Making the most of your information-led client events

by Clayton Jarvis on 19 Feb 2020

If they didn’t cost so much, one might be forgiven for thinking market-focused client events are a dime a dozen. Particularly for newer agents who have little experience in organizing get-togethers for their customers, client events with a focus on market information may seem dry, tedious and not lacking in ROI.

Buts well-executed events put together with client needs in mind have proven time and again to be not only valuable rewards for existing clients but opportunities for host agents to prove their connectedness within the industry and their awareness of market trends.

REP spoke to a few agents who recently hosted successful events in Toronto about how they make their client affairs more rewarding for themselves and their clients.

How often you get your clients together really comes down to how much space you have – in your schedule and your budget.

Paul Maranger of Sotheby’s International Realty Canada says he and his partner Christian Vermast put on events once or twice a year. Working with a select clientele – the two are often associated with big-ticket luxury properties – means demand for such events tends to be moderate. That doesn’t, however, mean the costs for such events are, too.

“They are costly to put on and the coordination is very time-consuming,” says Maranger. “There is a lot of planning and logistics to host a successful evening. Clients love them, however.”

Royal LePage Signature Realty’s Simeon Papailias resides at the other end of the spectrum. He puts on events far more frequently. Some are from weeknight wine-and-cheese gatherings (Wednesdays and Thursdays being the most attended) to Saturday morning power sessions to Sunday brunches.

“Saturday mornings are tremendously effective, and it’s also a good qualifier,” Papailias says. “If someone gives you their Saturday morning, and you respect them enough not to interfere with their afternoon, there’s a tremendous amount of conversion.”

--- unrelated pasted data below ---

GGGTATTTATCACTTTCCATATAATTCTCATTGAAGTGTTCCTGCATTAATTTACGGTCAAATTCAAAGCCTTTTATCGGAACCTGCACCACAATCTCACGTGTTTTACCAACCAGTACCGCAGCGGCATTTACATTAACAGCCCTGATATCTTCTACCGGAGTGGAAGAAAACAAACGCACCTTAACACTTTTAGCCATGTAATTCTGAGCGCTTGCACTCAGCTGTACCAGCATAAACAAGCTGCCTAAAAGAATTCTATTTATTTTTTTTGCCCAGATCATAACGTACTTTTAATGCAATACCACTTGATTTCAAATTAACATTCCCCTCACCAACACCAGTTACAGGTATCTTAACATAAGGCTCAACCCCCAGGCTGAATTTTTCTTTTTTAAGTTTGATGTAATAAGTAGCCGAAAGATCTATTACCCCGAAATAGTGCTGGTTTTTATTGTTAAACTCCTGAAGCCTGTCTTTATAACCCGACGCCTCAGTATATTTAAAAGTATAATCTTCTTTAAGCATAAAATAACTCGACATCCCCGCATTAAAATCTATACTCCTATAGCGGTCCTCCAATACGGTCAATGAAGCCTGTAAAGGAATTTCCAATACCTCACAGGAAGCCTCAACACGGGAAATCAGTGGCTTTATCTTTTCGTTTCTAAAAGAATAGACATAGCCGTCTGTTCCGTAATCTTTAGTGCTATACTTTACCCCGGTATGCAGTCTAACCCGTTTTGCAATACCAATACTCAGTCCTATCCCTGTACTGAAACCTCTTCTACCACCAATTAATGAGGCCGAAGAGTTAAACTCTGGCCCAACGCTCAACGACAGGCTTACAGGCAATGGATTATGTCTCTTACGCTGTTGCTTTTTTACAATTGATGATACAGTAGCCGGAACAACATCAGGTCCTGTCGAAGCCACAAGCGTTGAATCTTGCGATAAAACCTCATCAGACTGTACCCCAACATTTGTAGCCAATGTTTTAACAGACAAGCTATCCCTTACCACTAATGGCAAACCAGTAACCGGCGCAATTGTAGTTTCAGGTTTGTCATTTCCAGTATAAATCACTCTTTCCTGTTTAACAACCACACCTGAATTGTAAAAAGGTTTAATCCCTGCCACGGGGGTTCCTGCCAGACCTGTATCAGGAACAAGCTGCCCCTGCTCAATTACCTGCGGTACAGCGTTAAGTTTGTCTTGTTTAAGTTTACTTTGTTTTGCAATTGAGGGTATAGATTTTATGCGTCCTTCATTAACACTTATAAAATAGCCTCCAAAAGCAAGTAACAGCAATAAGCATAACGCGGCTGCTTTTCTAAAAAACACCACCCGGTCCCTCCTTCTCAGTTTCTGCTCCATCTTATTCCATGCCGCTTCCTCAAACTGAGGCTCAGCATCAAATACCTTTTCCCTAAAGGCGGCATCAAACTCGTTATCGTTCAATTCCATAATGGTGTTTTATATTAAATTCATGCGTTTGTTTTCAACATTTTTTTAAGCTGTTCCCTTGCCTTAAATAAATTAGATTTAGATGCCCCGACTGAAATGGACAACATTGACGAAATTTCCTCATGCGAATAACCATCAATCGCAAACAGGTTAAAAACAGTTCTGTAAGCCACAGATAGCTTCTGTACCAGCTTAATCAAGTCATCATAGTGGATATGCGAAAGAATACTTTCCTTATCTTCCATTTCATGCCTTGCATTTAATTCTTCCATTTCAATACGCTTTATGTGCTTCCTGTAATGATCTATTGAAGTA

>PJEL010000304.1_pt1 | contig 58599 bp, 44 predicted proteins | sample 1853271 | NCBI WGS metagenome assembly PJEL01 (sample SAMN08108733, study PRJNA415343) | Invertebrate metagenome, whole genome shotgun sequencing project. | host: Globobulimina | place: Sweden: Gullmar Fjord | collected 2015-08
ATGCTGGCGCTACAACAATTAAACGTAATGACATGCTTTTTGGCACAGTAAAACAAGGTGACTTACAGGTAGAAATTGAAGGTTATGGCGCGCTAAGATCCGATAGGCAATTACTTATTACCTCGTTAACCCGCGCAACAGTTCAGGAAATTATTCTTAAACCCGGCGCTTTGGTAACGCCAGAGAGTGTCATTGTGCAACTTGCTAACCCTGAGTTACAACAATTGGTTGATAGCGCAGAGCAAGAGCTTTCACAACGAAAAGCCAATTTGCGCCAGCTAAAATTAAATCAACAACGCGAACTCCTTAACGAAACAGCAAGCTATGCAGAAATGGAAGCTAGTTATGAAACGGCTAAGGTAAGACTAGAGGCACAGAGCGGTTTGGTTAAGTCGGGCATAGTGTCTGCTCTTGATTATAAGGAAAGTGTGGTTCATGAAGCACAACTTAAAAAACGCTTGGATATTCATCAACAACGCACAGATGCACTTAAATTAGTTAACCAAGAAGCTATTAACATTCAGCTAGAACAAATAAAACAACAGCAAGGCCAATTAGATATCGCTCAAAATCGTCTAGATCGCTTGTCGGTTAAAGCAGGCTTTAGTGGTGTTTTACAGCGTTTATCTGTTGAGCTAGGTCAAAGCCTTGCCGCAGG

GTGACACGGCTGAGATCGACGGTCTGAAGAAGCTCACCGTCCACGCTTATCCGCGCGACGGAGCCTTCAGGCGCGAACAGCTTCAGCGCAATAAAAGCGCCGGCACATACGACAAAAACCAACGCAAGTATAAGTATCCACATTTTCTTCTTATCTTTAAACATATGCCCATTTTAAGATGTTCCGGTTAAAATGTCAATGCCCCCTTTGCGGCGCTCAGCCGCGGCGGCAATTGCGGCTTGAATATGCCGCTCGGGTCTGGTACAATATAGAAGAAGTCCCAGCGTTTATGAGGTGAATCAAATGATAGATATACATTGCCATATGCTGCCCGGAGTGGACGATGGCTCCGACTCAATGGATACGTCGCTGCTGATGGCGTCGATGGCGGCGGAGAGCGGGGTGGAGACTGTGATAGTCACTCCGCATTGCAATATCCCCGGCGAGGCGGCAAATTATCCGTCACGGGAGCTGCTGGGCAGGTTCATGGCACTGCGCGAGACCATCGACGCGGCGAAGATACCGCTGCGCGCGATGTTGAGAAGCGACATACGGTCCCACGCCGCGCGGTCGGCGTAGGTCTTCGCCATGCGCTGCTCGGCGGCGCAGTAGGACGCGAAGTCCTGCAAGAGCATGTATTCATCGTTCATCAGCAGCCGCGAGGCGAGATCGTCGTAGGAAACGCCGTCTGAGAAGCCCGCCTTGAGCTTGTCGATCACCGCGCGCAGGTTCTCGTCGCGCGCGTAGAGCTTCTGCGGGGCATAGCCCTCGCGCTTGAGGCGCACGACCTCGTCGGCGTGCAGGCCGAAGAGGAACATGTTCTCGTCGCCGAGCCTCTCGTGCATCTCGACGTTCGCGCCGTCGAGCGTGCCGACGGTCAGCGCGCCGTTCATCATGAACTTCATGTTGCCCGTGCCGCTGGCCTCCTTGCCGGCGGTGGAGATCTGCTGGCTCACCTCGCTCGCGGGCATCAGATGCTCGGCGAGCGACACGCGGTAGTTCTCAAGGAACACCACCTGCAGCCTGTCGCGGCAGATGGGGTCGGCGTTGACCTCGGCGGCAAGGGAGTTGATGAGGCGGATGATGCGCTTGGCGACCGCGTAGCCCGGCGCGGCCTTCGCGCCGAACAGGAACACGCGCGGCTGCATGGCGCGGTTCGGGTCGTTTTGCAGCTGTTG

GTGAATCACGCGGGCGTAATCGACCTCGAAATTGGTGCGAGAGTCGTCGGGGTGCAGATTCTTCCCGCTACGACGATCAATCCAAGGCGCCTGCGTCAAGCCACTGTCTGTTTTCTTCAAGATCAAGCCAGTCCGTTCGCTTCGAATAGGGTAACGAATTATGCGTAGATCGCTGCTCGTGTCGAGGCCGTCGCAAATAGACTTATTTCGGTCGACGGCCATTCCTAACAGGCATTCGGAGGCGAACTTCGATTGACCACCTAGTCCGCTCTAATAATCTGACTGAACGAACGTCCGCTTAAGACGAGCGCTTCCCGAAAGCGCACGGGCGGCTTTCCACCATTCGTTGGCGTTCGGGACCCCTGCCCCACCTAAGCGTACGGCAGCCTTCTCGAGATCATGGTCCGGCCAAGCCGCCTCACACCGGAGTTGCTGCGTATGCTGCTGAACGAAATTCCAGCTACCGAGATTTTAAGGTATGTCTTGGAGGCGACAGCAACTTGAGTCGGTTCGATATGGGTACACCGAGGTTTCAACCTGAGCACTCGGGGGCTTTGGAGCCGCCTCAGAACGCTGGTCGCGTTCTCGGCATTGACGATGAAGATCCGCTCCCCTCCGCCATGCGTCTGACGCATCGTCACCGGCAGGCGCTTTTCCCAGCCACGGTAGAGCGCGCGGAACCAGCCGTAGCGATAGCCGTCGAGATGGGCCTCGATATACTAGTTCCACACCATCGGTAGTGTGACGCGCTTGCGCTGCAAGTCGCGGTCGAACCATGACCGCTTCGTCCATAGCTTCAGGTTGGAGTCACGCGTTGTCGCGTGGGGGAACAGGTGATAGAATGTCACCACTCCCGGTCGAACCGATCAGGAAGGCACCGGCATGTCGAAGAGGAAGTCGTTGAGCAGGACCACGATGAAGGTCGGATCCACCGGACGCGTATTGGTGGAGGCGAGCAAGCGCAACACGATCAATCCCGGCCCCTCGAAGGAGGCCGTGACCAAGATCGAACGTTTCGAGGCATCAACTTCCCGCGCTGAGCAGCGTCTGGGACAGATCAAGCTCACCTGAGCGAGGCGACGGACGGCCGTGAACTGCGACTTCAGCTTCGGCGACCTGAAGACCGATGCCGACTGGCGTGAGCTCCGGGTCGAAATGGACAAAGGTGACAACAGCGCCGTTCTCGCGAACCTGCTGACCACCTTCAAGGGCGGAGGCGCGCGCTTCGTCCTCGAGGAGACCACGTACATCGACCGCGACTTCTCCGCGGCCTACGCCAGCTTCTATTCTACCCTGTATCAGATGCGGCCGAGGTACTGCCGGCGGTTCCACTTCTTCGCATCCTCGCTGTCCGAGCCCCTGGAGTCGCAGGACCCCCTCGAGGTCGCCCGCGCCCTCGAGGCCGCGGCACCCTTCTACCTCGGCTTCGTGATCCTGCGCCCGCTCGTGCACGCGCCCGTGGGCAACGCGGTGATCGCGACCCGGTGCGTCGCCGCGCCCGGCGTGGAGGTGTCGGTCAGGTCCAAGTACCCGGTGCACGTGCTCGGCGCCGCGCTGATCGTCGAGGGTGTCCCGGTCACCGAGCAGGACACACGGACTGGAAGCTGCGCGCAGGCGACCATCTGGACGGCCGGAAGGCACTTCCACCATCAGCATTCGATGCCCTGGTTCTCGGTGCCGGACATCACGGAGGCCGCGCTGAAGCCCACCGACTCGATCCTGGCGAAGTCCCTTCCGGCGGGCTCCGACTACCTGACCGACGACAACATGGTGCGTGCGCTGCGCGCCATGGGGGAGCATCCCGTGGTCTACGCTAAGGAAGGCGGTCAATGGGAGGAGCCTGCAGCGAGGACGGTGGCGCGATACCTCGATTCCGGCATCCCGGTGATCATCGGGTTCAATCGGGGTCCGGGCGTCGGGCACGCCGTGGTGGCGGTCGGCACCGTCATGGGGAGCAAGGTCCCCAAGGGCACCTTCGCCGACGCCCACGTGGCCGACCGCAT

Who gets to go?
Unlike an open house, client events should be just that: for clients.

“We send out 1,800 invitations to VIP’s: our sphere of influence, prospective clients, and past clients,” Vermast says. “Our goal is not to reach out to ‘strangers.’  89 percent of our business is repeat and referral, so we reach out to them.”

“We think of it as a reward for a client,” adds Maranger. “Do they really need another gift from us?  Will they remember a gift when they are talking about realtors with their friends?”

Papailias’ approach is no different. Putting trust in a realtor is a major commitment for a homebuyer. He feels its his duty to reward them for making that leap of faith.

“We do some public events, but not as many as we used to,” he says. “We’re already working with a warm database as opposed to new people.”

Where’s the value?
To make an event valuable for clients, it has to be about more than networking and free cookies. Agents need to pack their speaking spots with experts who can not only rattle off stats but connect those stats to the attendees’ home buying goals.

“Our clients see us as experts on a micro level,” says Maranger, whose two most recent events with Vermast focused on the Canadian economy and the Toronto condo market. “When a real estate expert speaks on a macro level, that is a powerful learning combination.”

For Papailias, who frequently deals with investors in Toronto’s fast-paced condo sector, it’s about delivering practical knowledge around due diligence, strategies for more effectively leveraging capital and how to choose who to work with when managing your investments.

All the agents interviewed agreed on the types of speakers clients are anxious to hear from – real estate CEOs, chief economists, and thought leaders from organizations like CMHC.

“We get the most credible people we can at these events,” says Papailias.

They disagreed, however, on whether or not client events should be used to directly drum up sales.

“Certainly, longer term, it is about generating business,” Vermast says, adding that an event of his “is not a sales pitch. It is high level information by expert speakers, to a small and exclusive audience. It elevates our image in our client’s eyes.”

But offering opportunities to his clients is par for the course for a Papailias event. After networking and taking in the night’s information, his guests are then introduced to new property options.

Some may be uncomfortable with the sales-iness of such an approach, but as an investor-focused realtor, Papailias would be foolish trying anything else. And with him selling between five and 20 units per event, it’s hard to question the results.

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